Saturday, June 18, 2005

How poor is poor?

In a similar vein to this post, albeit tangentially, totalitarianism today uses a CNN Money piece to consider the rich v. poor debate, one that all too often takes center stage with respect to political discourse.
How many policy debates about solutions to poverty end in confusion, since defining poverty in prosperous democracies has become increasingly complicated? Often, the debating parties assume different definitions of poverty without bothering to make their premises and assumptions clear to their opponents. Although economists might argue that "poverty" remains technically an economic description, I think policy advocates bring more to the table than economics when discussing policy solutions to the problem of poverty. For example, assuming a right to free health care is a very Western twentieth century perspective on how one might define poverty.
Could a new Theory of Relativity be in the making? Perhaps not, but the modern definition of poverty is certainly relative to the current ‘standard of living’ enjoyed by the wealthiest nation on earth.
The poverty thresholds were originally developed in 1963-1964 by Mollie Orshansky of the Social Security Administration. She published an analysis of the poverty population using these thresholds in a January 1965 Social Security Bulletin article. Orshansky based her poverty thresholds on the economy food plan — the cheapest of four food plans developed by the Department of Agriculture. The actual combinations of foods in the food plans, devised by Agriculture Department dietitians using complex procedures, constituted nutritionally adequate diets; the Agriculture Department described the economy food plan as being "designed for temporary or emergency use when funds are low."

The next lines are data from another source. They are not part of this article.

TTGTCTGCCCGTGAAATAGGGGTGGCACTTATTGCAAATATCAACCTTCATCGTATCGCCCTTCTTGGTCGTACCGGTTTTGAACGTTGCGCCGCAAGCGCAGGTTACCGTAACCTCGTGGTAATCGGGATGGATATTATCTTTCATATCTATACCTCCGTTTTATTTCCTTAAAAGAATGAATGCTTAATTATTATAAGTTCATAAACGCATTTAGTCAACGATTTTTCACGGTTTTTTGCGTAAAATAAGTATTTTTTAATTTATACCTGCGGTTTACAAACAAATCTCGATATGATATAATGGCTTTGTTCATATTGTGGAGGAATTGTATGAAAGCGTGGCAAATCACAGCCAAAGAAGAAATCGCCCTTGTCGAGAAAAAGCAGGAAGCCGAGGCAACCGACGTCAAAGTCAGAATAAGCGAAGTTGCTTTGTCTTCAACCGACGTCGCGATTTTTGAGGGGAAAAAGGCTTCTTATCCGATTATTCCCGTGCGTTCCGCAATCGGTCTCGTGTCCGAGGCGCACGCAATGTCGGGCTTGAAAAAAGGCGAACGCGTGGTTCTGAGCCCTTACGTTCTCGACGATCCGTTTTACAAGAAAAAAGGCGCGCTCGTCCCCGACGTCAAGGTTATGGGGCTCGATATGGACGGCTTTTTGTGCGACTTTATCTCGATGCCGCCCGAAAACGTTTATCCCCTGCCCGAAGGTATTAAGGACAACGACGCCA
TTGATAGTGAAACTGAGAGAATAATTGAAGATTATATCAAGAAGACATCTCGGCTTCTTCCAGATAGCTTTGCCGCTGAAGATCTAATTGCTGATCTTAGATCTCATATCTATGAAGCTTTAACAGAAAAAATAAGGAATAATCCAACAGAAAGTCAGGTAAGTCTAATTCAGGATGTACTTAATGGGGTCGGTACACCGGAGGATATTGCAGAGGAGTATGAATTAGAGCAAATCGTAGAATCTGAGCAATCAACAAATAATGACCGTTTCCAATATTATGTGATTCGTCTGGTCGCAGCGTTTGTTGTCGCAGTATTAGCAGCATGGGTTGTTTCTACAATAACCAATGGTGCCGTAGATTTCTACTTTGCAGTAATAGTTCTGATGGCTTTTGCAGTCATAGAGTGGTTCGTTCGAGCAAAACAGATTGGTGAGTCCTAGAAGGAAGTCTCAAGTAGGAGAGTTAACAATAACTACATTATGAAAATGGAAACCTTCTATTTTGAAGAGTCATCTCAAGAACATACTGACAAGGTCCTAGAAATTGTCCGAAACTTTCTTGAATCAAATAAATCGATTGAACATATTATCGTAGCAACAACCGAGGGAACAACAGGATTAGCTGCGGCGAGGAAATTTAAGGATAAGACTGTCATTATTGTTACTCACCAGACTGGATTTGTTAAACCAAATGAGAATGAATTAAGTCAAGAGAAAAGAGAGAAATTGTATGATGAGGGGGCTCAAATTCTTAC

In April-May 1965, it was decided to set farm poverty thresholds at 70 percent of the corresponding nonfarm thresholds, and to update the thresholds for annual price changes by the yearly change in the per capita cost of the economy food plan. In May 1965 — just over a year after the Johnson Administration had initiated the War on Poverty — the Office of Economic Opportunity adopted Orshansky's poverty thresholds as a working or quasi-official definition of poverty.
Since the inception of “the poverty threshold”, the definition of poor (an arbitrary government measurement) continues to be adjusted upwards. By any reasonable comparison to developing nations, the presumed poor in America have little to complain about. Moreover, the US economy has one of the lowest unemployment rates in the industrialized world. In light of the facts and just a little common sense, one might conclude that “poverty” is more of a political distinction than a literal state of impoverishment.

Update: Warbs the Unrepentant has an excellent piece that juxtaposes private charity and government aid, with respect to solving the problem of poverty.